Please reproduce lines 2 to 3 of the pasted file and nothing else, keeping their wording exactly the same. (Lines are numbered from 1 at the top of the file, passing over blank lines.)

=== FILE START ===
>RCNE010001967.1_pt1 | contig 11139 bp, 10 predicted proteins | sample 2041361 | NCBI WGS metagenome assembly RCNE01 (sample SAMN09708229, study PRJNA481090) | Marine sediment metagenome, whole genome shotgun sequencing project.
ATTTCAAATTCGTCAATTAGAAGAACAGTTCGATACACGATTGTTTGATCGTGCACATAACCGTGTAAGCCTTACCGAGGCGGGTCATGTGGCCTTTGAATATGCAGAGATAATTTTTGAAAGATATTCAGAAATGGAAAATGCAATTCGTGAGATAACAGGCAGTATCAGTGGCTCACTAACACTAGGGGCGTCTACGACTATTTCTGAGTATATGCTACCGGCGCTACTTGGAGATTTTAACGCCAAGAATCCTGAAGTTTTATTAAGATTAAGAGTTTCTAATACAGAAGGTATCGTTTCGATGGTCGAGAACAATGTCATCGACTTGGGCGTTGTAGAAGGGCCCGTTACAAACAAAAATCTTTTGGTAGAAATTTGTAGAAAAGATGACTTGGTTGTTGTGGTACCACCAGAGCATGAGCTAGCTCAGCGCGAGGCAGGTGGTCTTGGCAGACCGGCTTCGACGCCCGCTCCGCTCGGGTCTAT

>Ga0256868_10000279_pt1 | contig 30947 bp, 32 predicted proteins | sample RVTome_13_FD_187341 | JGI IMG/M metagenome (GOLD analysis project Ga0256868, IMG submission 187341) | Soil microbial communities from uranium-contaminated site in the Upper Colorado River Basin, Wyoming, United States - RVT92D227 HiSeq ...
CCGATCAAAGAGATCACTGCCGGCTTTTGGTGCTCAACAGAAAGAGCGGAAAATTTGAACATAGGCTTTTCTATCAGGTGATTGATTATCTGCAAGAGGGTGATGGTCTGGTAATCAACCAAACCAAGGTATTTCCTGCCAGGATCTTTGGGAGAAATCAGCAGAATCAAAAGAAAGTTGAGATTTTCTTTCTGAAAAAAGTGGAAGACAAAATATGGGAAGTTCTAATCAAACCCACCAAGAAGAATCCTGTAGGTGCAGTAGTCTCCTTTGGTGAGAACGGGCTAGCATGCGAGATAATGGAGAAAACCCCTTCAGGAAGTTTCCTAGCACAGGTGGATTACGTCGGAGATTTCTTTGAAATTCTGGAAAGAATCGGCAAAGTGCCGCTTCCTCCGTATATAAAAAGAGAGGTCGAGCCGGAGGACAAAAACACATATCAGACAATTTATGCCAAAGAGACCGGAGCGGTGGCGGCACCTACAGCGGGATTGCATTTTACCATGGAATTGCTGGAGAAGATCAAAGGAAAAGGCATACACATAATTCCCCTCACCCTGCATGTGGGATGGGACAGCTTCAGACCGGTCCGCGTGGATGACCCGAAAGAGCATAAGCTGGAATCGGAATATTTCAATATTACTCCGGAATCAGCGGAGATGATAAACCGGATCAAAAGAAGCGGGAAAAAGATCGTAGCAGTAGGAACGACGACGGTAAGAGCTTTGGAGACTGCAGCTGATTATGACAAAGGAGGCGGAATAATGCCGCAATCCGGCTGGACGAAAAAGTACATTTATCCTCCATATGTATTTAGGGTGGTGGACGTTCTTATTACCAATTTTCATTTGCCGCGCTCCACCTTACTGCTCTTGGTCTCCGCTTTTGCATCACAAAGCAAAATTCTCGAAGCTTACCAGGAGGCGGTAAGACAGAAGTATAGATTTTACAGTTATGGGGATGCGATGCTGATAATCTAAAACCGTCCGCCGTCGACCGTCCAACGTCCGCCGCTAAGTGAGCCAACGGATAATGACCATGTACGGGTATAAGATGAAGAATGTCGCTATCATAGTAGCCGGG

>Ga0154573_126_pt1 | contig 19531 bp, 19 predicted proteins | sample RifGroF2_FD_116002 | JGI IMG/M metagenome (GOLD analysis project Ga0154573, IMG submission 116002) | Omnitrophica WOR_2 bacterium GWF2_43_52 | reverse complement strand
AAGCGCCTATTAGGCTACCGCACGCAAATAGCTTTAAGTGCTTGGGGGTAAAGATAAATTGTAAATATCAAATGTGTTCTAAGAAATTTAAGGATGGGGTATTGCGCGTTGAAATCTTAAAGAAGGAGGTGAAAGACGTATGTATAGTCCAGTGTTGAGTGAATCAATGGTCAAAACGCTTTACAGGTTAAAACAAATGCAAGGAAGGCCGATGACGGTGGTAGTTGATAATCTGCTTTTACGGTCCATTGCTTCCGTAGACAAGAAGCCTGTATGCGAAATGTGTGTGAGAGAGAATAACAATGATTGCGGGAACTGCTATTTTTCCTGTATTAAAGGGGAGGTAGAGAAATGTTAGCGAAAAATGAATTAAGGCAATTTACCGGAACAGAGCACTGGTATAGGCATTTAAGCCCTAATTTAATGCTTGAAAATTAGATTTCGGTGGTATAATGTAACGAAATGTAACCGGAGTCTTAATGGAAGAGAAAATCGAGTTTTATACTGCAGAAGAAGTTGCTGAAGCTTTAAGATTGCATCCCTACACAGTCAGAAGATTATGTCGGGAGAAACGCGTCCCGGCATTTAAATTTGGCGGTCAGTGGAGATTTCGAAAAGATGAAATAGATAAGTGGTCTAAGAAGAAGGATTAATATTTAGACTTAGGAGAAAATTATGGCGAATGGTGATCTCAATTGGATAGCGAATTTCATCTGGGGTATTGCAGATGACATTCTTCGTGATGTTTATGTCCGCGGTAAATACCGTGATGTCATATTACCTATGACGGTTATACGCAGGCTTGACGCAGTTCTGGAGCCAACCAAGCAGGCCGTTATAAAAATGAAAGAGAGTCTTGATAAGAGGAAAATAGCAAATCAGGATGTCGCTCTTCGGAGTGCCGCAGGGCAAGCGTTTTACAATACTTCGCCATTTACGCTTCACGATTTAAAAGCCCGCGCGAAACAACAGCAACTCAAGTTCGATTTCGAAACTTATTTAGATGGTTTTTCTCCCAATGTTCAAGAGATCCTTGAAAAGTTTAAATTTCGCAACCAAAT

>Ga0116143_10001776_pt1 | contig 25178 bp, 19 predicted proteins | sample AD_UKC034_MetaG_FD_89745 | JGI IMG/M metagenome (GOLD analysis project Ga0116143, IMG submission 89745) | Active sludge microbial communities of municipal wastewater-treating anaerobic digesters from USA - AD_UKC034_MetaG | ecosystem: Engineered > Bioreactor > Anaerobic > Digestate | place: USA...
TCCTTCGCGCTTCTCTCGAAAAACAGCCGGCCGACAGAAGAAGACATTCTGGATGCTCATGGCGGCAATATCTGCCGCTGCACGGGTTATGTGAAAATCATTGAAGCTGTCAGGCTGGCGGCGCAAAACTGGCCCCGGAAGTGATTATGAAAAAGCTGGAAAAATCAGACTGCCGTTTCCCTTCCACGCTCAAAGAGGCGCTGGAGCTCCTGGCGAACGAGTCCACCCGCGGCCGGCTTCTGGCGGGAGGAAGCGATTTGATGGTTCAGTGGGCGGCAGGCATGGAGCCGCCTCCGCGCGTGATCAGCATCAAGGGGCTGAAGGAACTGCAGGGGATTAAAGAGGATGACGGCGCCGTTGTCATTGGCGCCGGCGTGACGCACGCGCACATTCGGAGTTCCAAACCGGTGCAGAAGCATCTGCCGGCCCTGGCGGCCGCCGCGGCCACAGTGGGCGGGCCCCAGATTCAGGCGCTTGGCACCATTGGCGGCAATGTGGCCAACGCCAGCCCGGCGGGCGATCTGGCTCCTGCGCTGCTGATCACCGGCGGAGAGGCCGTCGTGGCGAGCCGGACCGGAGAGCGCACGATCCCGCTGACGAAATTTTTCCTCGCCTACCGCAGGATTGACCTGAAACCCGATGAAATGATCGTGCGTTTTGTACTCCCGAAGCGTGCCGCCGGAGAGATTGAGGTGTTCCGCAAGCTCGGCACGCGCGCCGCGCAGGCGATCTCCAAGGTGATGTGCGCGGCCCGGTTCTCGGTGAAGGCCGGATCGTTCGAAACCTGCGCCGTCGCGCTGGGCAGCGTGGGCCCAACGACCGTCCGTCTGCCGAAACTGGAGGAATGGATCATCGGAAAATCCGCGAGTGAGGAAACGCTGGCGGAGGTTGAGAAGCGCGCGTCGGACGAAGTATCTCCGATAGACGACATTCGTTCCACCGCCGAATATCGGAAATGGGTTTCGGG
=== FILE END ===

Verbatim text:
ATTTCAAATTCGTCAATTAGAAGAACAGTTCGATACACGATTGTTTGATCGTGCACATAACCGTGTAAGCCTTACCGAGGCGGGTCATGTGGCCTTTGAATATGCAGAGATAATTTTTGAAAGATATTCAGAAATGGAAAATGCAATTCGTGAGATAACAGGCAGTATCAGTGGCTCACTAACACTAGGGGCGTCTACGACTATTTCTGAGTATATGCTACCGGCGCTACTTGGAGATTTTAACGCCAAGAATCCTGAAGTTTTATTAAGATTAAGAGTTTCTAATACAGAAGGTATCGTTTCGATGGTCGAGAACAATGTCATCGACTTGGGCGTTGTAGAAGGGCCCGTTACAAACAAAAATCTTTTGGTAGAAATTTGTAGAAAAGATGACTTGGTTGTTGTGGTACCACCAGAGCATGAGCTAGCTCAGCGCGAGGCAGGTGGTCTTGGCAGACCGGCTTCGACGCCCGCTCCGCTCGGGTCTAT

>Ga0256868_10000279_pt1 | contig 30947 bp, 32 predicted proteins | sample RVTome_13_FD_187341 | JGI IMG/M metagenome (GOLD analysis project Ga0256868, IMG submission 187341) | Soil microbial communities from uranium-contaminated site in the Upper Colorado River Basin, Wyoming, United States - RVT92D227 HiSeq ...